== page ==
• An upstart Chinese oil company mingled with European politicians and struck major deals. It now appears to be in trouble.

Here’s a snapshot of global markets.

In the News


Illustration by Francesco Francavilla

Rescuing Qatari royals who were taken hostage in Iraq cost the tiny emirate $360 million, our reporter found. And the payments fueled the Middle East’s spiraling civil wars. [The New York Times Magazine]

• Heavy monsoon rains could soon bring misery to the more than half a million Rohingya living in the world’s largest refugee camp in Bangladesh. [The New York Times]

Slovakia’s prime minister, Robert Fico, is said to have offered his resignation in an effort to avert early elections. [Politico]

In Germany, the Bundestag endorsed Angela Merkel’s fourth term as chancellor, but the narrow vote suggests simmering dissent within her coalition’s ranks. [Deutsche Welle]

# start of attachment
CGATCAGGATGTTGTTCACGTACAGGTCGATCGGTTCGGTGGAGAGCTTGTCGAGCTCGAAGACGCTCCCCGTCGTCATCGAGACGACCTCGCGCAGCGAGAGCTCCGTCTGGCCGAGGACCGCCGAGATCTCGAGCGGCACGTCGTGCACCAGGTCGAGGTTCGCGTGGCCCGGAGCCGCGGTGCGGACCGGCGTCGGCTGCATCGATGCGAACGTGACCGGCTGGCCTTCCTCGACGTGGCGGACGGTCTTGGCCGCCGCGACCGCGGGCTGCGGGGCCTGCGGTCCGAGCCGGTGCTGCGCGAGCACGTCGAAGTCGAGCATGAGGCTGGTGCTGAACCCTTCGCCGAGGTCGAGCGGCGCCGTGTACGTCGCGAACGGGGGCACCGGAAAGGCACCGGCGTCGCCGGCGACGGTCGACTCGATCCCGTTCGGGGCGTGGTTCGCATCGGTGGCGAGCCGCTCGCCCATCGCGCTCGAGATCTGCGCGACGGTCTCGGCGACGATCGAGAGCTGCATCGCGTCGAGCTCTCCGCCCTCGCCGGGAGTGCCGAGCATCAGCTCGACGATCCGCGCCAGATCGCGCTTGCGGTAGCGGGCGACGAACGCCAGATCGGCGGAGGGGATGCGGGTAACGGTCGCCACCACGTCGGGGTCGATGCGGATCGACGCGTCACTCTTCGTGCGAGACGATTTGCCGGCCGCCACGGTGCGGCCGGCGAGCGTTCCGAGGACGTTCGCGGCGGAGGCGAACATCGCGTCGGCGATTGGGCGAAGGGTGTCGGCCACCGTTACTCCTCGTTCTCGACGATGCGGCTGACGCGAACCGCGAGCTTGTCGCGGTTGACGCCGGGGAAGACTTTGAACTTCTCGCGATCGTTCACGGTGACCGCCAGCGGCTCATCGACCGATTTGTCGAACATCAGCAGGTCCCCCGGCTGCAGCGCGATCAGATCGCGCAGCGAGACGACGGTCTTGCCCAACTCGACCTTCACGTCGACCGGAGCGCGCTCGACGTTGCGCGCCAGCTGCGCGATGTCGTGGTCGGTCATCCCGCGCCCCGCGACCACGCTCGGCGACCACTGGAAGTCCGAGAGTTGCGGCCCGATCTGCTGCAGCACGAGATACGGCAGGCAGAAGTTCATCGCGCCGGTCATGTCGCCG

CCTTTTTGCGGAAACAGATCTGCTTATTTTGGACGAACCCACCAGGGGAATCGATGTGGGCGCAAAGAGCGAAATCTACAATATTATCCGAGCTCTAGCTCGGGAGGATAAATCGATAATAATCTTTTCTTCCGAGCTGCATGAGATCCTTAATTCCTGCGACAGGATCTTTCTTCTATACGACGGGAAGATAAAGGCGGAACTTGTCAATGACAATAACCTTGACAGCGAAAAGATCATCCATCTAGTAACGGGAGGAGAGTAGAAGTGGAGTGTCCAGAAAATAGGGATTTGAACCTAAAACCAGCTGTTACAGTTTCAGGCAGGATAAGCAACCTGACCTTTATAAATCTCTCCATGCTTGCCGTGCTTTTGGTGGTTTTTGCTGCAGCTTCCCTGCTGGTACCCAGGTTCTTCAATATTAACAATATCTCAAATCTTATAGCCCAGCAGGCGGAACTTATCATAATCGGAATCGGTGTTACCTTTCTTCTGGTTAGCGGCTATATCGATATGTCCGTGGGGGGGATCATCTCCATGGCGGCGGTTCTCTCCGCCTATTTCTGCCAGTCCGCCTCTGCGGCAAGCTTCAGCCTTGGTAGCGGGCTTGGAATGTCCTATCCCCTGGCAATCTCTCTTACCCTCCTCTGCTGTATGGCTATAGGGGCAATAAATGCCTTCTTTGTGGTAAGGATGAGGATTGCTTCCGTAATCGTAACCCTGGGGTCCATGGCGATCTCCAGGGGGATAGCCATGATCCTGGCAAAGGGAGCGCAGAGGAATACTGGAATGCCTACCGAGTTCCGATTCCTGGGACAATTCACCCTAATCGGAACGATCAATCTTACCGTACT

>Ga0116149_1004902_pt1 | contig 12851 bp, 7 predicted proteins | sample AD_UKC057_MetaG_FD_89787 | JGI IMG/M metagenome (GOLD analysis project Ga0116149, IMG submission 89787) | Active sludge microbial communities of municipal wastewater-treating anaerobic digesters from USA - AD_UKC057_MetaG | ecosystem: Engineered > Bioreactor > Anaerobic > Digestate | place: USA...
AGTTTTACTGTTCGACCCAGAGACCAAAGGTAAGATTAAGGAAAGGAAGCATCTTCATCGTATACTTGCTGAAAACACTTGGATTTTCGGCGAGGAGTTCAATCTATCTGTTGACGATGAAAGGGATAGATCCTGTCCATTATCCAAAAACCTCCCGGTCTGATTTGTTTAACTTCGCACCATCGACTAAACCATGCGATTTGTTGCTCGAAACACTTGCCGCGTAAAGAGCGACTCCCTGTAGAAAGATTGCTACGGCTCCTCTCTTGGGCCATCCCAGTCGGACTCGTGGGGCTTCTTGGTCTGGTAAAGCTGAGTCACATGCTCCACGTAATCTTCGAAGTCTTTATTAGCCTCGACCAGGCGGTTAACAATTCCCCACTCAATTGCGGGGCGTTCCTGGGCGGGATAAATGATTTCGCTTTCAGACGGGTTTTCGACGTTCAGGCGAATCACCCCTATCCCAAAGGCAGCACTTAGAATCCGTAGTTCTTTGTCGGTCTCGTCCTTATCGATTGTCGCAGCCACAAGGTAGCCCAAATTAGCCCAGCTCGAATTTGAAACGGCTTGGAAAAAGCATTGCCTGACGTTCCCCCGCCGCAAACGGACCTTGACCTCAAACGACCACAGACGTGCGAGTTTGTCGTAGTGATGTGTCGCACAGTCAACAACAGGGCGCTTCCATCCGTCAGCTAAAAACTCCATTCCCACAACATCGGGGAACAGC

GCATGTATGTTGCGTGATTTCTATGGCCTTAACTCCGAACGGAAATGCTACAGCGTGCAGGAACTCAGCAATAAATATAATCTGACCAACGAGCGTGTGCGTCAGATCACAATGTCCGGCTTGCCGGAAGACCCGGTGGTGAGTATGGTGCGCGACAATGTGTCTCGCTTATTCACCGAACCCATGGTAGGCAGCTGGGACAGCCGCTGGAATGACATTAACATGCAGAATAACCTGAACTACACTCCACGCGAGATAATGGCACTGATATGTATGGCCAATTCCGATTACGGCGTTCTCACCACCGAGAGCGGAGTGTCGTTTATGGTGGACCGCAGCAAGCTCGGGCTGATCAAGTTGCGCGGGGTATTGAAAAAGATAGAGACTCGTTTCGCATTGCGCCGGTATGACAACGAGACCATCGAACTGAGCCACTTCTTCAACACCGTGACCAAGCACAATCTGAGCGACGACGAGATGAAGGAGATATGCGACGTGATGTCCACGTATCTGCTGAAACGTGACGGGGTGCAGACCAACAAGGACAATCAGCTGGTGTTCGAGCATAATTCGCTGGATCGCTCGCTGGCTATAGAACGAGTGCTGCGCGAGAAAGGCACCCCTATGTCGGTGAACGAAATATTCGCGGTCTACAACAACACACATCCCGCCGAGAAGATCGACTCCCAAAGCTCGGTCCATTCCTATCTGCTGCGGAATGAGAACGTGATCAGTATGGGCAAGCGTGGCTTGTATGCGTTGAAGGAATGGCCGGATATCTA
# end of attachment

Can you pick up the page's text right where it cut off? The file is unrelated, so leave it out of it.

The U.S. military acknowledged another deadly firefight in Niger, providing more evidence of a shadowy war against Islamic State militants. [The New York Times]

A rapprochement between Kenya’s political archrivals has drawn international praise but offers little comfort to victims of political violence. [The New York Times]

“A celebration of indecency” is how a semiofficial Iranian news agency described a recent girls’ dance recital in Tehran. It may have cost the city’s mayor his job. [The New York Times]

Facebook said it had taken down several pages with large followings associated with Britain First, a far-right group. [The New York Times]

• A baker in France was fined 3,000 euros. His crime? Failing to close once a week, as local laws require. [The Guardian]

Smarter Living

Tips, both new and old, for a more fulfilling life.


Jessica Emily Marx for The New York Times

• Recipe of the day: Keep dinner comforting with a recipe for chicken and rice.

• Here’s how to protect a laptop after it’s been stolen.

• For heart disease patients, think exercise, not weight loss.



Ivor Prickett for The New York Times